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Expand chart
Data: Advertising Analytics; Chart: Andrew Witherspoon/Axios

While some of the lower-spending 2020 Democrats are investing most of their dollars in digital ads, the biggest spenders — Michael Bloomberg and Tom Steyer — are overwhelmingly spending more on television ads as a percentage of their budgets.

Why it matters: Their ad spend stands in stark contrast to that of the Trump campaign, which is investing much more heavily in digital advertising, especially on Facebook.

Be smart: 2020 was supposed to be the year that digital got closer to overtaking television as a percentage of presidential campaign spend, and if it weren't for the two billionaires on the left entering the race, it very well may have been.

  • Without those two candidates, all candidates (including Trump) in the past year have spent a collective $75 million on TV ads — roughly $60 million on broadcast and $15.5 million on cable — compared to nearly $80 million spent so far on digital ads.

The big picture: The big critique of Democrats in 2016 was that the party was too reliant on consultants and an outdated organizational structure to invest enough in digital.

  • Conversations with many sources in the political advertising world say that the same dynamic persists ahead of 2020. However, digital investments have increased overall, especially as candidates have found themselves under more pressure to solicit people online for small-dollar donations in order to qualify for debates.

Yes, but: Democrats have pledged to pour many millions more into digital through third-party groups, and some candidates — like Pete Buttigieg and Elisabeth Warren — are still spending more online than on TV.

  • A political action committee affiliated with the digital progressive group ACRONYM announced in November that it would launch a $75 million digital advertising campaign to take on President Trump.
  • Priorities USA, one of the biggest progressive political groups, has spent roughly $7 million on digital ads over the past year.
  • While Bloomberg's campaign has spent roughly $33 million to date on digital ads, it has pledged to spend up to $100 million throughout the course of his campaign in a digital anti-Trump ad blitz.

Between the lines: Digital "acquisition" ads, especially on Facebook and Google search, are typically used to help campaigns build lists to lure small-dollar and volunteers. Video "persuasion" ads on platforms like YouTube and on local broadcast television, are usually used to get voters to cast ballots or take action on an issue.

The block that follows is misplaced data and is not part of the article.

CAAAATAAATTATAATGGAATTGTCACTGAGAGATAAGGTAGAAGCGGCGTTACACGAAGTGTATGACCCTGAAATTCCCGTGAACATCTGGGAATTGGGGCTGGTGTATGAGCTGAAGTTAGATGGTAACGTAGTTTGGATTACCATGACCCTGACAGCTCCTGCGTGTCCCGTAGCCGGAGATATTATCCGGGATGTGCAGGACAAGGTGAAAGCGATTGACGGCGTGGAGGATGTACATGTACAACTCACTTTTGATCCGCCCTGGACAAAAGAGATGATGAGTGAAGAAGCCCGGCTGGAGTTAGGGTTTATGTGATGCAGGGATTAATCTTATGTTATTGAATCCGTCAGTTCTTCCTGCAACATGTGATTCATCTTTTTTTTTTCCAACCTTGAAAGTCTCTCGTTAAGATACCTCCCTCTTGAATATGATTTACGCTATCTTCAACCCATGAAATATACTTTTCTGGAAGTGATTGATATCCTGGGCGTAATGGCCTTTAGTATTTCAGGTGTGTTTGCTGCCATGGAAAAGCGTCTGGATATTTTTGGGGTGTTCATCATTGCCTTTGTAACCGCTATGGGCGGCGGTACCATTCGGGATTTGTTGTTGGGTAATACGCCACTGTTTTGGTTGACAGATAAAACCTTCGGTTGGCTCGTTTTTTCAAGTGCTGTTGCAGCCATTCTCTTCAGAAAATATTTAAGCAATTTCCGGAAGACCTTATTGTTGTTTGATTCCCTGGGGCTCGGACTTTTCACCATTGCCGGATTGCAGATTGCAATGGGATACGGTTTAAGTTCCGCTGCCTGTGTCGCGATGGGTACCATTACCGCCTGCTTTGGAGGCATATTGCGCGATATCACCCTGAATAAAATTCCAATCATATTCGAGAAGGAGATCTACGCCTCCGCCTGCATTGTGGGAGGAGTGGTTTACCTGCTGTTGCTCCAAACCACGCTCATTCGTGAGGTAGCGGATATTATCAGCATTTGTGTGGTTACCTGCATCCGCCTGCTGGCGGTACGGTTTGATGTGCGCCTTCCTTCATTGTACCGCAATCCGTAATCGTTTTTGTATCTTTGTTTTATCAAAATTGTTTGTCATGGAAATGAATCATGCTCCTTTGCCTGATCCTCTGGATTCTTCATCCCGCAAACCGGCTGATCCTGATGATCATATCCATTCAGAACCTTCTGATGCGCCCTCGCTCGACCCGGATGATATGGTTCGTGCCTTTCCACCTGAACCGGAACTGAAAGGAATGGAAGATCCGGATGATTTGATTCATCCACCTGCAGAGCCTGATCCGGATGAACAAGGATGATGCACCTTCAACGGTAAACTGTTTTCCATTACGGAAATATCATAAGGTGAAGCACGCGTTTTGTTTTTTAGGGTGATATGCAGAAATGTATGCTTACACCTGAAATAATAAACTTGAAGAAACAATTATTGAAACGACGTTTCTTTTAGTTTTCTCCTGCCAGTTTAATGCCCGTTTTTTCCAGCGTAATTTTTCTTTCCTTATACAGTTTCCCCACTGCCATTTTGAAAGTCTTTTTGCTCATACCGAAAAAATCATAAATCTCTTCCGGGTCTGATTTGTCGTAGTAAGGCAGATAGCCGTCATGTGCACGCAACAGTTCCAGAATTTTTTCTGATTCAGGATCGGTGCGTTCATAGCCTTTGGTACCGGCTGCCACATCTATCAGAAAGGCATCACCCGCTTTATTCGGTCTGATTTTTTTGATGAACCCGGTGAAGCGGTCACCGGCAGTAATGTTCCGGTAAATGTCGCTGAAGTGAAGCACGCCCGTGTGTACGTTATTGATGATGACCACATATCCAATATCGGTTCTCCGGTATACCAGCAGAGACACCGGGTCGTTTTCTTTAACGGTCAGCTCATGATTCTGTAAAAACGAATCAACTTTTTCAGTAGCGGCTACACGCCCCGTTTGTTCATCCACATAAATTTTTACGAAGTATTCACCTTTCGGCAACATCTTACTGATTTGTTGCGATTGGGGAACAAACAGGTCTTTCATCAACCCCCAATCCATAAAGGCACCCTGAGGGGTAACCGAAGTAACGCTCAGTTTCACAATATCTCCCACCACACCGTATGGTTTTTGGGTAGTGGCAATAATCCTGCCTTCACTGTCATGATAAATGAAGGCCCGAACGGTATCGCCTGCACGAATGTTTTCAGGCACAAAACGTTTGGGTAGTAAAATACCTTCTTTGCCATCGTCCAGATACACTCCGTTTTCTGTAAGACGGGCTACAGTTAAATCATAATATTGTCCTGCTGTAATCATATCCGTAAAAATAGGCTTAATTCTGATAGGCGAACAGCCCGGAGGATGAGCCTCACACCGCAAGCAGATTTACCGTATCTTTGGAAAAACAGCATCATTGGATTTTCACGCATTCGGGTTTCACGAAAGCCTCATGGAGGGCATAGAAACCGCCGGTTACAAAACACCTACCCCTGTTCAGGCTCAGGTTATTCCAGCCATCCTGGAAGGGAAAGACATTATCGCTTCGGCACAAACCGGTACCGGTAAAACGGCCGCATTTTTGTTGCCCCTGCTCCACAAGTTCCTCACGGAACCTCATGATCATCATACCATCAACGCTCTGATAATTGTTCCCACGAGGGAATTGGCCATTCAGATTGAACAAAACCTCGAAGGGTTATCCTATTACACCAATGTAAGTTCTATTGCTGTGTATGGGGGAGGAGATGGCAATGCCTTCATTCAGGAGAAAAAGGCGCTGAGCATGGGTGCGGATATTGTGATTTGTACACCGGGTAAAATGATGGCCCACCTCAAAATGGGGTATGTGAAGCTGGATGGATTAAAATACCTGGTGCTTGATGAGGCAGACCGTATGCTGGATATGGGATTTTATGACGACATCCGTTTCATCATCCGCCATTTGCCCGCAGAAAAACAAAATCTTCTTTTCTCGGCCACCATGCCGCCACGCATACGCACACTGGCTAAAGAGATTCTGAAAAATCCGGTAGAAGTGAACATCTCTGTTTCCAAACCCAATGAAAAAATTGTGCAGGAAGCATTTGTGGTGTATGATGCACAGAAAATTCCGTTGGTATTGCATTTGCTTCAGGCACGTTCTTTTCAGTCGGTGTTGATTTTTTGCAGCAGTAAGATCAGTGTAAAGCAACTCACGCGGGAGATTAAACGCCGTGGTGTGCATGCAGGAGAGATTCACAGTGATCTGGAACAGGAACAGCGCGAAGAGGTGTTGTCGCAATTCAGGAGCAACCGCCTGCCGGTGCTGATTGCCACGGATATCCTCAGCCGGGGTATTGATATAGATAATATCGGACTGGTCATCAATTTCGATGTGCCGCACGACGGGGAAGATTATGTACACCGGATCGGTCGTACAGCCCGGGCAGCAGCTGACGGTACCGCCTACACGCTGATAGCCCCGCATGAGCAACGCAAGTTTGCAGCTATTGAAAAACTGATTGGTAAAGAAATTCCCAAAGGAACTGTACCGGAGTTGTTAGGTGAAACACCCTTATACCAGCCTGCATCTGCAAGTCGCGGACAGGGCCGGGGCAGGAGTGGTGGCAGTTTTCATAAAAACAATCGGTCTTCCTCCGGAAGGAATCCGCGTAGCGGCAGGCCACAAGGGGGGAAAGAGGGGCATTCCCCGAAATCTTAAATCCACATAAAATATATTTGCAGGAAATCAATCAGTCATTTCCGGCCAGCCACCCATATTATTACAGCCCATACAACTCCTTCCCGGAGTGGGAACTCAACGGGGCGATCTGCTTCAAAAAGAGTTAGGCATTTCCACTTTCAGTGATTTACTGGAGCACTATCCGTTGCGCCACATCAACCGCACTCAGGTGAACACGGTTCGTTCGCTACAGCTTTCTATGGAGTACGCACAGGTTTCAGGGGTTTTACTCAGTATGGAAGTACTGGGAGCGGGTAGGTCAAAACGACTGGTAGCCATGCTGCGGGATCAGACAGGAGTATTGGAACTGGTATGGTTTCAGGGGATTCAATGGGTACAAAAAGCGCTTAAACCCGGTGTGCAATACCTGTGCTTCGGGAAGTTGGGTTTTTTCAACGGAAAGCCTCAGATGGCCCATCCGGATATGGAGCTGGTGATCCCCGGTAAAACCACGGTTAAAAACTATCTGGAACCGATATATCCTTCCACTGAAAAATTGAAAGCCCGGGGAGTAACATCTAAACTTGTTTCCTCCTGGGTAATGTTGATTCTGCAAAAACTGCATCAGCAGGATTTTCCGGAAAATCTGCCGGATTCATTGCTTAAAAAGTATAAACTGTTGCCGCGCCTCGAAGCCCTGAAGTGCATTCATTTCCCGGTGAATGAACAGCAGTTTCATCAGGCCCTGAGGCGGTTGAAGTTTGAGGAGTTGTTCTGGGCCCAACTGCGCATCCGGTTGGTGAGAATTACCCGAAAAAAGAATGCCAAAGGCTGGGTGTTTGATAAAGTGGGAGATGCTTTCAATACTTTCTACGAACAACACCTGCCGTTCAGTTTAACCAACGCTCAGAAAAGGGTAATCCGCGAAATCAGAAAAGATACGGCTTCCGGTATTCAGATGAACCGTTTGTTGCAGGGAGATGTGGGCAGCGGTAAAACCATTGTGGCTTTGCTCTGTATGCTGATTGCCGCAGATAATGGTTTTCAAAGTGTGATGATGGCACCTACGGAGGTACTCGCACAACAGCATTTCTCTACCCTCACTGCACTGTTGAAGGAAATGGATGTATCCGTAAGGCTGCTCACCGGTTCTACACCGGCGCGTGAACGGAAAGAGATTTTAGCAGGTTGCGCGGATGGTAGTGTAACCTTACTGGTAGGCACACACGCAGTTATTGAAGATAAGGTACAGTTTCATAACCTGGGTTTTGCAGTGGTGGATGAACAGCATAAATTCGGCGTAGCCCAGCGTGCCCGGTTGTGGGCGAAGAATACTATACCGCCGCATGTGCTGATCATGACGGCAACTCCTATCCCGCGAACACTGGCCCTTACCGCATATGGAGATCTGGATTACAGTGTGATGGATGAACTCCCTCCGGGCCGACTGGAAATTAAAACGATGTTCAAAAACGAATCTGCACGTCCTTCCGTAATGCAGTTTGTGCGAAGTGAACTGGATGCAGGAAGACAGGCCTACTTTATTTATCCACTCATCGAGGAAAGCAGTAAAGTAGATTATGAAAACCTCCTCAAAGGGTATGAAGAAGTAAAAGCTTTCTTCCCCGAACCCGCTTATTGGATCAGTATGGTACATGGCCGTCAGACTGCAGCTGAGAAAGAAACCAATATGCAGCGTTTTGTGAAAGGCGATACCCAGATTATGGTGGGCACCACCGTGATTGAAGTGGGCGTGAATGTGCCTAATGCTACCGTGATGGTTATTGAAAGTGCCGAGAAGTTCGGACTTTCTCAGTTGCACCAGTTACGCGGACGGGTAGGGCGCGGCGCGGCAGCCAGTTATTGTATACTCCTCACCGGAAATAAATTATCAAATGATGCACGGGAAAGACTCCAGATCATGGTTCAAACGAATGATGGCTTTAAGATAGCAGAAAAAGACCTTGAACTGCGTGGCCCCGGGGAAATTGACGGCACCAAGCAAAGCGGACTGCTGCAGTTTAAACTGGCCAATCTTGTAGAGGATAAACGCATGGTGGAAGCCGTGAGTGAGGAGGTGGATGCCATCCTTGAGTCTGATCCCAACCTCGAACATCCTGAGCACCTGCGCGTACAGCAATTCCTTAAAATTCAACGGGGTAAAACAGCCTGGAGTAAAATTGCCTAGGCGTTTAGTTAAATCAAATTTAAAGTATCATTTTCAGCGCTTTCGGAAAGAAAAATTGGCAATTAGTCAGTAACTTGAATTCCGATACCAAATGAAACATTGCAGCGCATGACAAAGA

• It's for this reason that broadcast spend tends to increase towards big primary events, like the Iowa caucuses and Super Tuesday, when candidates need voters to take action.

Go deeper

White House says it expects federal contractors to be vaccinated by Dec. 8

Photo: Stefani Reynolds/Bloomberg via Getty Images

The White House said in new guidance Friday that it expects millions of federal contractors to be vaccinated against the coronavirus no later than Dec. 8.

Why it matters: Companies with federal contractors have been waiting for formal guidance from the White House before requiring those employees to get vaccinated, according to Reuters.

CDC director maintains Pfizer booster recommendation for high-risk workers

Rochelle Walensky listens during a confirmation hearing on July 20. Photo: Stefani Reynolds/The New York Times/Bloomberg via Getty Images

Centers for Disease Control and Prevention director Rochelle Walensky on Friday reiterated her decision to go against a recommendation by a CDC advisory panel that refused to endorse booster shots for workers whose jobs put them at high risk for contracting COVID-19.

Driving the news: "Our healthcare systems are once again at maximum capacity in parts of the country, our teachers are facing uncertainty as they walk into the classroom," Walensky said at a Friday briefing. "I must do what I can to preserve the health across our nation."

2 hours ago - Politics & Policy

Democrats release full text of Biden's $3.5T reconciliation package

House Speaker Nancy Pelosi. Photo: Alex Wong/Getty Images

House Speaker Nancy Pelosi (D-Calif.) on Friday unveiled the full text of President Biden's $3.5 trillion social spending package.

Why it matters: Democrats are racing to finish negotiations and get the bill on the floor as soon as possible so Pelosi can fulfill her promises to both House centrists and progressives about the timing and sequencing of passing the party's dual infrastructure packages.